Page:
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The longitudinal NIHR ARC North West Coast Household Health Survey: exploring health inequalities in disadvantaged communities

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  • C. Giebel
  • J.C. McIntyre
  • A. Alfirevic
  • R. Corcoran
  • K. Daras
  • J. Downing
  • M. Gabbay
  • M. Pirmohamed
  • J. Popay
  • P. Wheeler
  • K. Holt
  • T. Wilson
  • R. Bentall
  • B. Barr
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Article number1257
<mark>Journal publication date</mark>18/08/2020
<mark>Journal</mark>BMC Public Health
Issue number1
Volume20
Number of pages11
Publication StatusPublished
<mark>Original language</mark>English

Abstract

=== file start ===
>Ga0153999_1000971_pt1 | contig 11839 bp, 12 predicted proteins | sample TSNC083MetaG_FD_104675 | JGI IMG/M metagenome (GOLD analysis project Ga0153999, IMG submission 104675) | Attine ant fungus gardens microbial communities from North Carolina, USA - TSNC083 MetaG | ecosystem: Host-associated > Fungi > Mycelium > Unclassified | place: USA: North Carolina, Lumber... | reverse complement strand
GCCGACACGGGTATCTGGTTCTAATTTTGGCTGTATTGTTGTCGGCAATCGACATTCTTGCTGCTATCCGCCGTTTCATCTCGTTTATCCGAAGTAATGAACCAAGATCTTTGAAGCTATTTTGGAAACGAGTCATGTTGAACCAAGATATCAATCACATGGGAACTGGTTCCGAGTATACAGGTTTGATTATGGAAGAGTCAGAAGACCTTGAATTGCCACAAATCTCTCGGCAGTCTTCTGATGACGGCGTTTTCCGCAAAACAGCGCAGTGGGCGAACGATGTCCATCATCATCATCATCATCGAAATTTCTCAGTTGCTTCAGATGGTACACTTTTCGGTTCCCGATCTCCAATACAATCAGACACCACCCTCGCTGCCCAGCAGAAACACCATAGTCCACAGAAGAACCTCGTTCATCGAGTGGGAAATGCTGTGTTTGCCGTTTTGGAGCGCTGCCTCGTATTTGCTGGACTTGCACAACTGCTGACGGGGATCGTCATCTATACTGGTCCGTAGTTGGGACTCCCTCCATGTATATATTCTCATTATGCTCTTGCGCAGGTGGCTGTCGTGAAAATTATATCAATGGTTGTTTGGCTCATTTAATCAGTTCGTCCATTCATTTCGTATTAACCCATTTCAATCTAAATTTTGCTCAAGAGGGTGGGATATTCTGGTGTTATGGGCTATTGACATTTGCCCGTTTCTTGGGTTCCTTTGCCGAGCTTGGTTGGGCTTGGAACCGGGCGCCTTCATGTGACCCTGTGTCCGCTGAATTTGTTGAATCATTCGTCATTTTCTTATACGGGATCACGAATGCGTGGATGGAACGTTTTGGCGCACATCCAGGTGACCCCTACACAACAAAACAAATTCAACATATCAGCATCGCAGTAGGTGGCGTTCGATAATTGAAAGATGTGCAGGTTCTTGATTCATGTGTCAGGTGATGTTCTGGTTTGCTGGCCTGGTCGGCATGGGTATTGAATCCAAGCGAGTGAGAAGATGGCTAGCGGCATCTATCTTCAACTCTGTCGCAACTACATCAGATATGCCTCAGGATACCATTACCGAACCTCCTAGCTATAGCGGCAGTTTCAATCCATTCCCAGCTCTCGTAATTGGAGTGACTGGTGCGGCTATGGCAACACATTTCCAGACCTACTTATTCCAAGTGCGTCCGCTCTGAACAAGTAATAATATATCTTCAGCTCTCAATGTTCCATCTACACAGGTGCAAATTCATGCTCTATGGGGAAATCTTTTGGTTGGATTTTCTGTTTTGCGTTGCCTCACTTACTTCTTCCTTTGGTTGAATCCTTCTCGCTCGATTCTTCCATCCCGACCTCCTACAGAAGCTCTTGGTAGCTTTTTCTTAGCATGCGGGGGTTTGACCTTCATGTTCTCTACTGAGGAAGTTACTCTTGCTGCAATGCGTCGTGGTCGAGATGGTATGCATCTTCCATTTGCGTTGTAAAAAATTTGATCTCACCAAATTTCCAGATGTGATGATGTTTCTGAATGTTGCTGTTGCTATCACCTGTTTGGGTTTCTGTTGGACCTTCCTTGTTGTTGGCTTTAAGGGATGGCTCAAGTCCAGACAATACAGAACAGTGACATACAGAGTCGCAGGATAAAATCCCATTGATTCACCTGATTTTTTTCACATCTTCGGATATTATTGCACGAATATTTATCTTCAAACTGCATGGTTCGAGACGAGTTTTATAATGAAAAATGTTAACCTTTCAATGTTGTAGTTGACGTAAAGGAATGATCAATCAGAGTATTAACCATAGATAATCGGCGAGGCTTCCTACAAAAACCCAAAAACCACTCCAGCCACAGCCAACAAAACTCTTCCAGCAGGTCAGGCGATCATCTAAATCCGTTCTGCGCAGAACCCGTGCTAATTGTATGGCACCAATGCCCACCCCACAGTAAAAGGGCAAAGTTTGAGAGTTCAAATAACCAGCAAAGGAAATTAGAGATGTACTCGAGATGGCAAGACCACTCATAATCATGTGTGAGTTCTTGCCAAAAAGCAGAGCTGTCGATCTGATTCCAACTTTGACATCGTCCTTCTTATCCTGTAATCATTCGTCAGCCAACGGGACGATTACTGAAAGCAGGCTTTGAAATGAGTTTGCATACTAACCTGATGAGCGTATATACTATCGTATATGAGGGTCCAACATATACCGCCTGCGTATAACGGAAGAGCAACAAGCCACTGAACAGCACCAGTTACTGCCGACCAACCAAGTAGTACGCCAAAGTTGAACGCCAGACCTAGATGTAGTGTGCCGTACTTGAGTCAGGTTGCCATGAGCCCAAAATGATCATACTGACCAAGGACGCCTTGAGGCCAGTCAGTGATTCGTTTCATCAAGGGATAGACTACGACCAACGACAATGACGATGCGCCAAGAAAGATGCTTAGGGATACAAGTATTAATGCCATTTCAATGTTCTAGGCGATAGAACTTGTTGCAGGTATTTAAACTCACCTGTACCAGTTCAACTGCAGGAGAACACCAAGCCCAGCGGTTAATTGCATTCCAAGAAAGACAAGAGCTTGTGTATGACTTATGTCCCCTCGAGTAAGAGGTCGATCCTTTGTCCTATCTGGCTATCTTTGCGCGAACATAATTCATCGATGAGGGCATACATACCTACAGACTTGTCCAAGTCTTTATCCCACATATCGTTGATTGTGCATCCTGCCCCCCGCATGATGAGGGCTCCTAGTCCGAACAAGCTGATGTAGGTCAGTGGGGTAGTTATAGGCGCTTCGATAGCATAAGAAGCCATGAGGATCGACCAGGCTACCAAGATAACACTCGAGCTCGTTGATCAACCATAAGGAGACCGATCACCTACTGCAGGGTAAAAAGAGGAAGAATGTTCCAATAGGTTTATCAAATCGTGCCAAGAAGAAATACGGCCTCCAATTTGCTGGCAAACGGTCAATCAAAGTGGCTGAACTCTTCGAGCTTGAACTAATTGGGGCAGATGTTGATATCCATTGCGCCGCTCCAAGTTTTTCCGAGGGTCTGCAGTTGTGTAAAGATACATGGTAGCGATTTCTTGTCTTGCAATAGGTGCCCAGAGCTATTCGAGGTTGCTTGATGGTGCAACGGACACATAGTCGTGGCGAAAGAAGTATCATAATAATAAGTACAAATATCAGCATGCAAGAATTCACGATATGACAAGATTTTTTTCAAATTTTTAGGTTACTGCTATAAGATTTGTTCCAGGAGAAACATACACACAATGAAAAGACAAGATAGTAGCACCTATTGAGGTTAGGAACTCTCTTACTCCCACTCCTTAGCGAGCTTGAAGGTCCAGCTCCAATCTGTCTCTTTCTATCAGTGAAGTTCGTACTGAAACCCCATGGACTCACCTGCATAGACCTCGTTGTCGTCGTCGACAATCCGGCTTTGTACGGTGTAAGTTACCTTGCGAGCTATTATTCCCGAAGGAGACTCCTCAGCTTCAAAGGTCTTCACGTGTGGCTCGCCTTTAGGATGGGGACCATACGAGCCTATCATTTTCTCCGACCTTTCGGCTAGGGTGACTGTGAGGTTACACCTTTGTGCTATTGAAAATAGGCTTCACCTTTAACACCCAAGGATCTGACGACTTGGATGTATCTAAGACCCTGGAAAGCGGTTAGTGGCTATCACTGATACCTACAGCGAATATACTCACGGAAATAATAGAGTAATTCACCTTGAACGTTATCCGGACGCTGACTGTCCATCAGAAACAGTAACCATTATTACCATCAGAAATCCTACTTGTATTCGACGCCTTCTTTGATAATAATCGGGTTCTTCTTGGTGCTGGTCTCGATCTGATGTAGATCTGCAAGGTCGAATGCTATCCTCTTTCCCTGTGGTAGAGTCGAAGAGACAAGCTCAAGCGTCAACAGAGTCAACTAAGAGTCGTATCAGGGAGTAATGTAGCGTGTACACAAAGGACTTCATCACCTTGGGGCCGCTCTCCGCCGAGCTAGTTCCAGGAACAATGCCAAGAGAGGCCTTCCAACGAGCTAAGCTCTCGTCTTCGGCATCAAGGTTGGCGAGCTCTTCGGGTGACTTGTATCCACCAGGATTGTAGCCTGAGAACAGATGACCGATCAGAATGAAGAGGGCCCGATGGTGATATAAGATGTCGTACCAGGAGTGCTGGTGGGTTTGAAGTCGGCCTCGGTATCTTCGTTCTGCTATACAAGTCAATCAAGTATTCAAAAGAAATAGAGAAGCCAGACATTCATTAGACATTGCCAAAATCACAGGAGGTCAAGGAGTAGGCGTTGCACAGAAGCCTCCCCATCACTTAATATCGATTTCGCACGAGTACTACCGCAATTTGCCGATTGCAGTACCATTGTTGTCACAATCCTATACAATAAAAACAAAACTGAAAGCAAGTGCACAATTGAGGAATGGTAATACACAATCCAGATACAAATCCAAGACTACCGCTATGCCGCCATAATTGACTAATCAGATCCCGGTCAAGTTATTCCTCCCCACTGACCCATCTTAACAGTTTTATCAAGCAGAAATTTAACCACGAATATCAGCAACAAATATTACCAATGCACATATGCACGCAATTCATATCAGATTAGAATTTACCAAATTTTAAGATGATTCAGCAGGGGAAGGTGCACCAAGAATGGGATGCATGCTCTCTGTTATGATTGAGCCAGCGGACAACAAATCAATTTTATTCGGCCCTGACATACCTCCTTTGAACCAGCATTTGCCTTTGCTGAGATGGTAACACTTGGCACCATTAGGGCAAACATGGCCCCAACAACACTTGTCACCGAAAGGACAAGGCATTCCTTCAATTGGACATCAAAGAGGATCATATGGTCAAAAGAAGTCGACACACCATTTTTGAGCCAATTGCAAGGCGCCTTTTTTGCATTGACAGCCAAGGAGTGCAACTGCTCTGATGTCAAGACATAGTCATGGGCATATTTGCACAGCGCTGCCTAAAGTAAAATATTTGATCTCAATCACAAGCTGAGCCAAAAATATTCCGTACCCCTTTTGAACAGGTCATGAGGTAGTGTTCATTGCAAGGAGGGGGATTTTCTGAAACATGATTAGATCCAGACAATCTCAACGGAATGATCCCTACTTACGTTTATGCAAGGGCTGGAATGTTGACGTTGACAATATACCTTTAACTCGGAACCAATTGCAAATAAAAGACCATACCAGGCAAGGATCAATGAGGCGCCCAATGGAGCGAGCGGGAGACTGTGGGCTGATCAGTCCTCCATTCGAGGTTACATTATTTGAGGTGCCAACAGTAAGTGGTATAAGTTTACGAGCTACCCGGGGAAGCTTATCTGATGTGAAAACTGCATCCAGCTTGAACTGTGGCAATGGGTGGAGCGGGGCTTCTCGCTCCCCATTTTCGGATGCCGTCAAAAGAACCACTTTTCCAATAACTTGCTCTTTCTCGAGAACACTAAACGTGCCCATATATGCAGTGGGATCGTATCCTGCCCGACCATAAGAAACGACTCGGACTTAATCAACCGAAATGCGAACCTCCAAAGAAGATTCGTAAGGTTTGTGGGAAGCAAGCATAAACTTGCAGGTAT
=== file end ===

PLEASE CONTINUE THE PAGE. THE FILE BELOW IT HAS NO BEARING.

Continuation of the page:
BACKGROUND: The Household Health Survey (HHS) was developed to understand the socioeconomic determinants of mental and physical health, and health inequalities in health and social care. This paper aims to provide a detailed rationale of the development and implementation of the survey and explore socio-economic variations in physical and mental health and health care. METHODS: This comprehensive longitudinal public health survey was designed and piloted in a disadvantaged area of England, comprising questions on housing, physical health, mental health, lifestyle, social issues, environment, work, and finances. After piloting, the HHS was implemented across 28 neighbourhoods - 10 disadvantaged neighbourhoods for learning (NfLs), 10 disadvantaged comparator sites, and eight relatively advantaged areas, in 2015 and 2018. Participants were recruited via random sampling of households in pre-selected neighbourhoods based on their areas of deprivation. RESULTS: 7731 residents participated in Wave 1 (N = 4319) and 2 (n = 3412) of the survey, with 871 residents having participated in both. Mental health, physical health, employment, and housing quality were poorer in disadvantaged neighbourhoods than in relatively advantaged areas. CONCLUSIONS: This survey provides important insights into socio-economic variations in physical and mental health, with findings having implications for improved care provision to enable residents from any geographical or socio-economic background to access suitable care.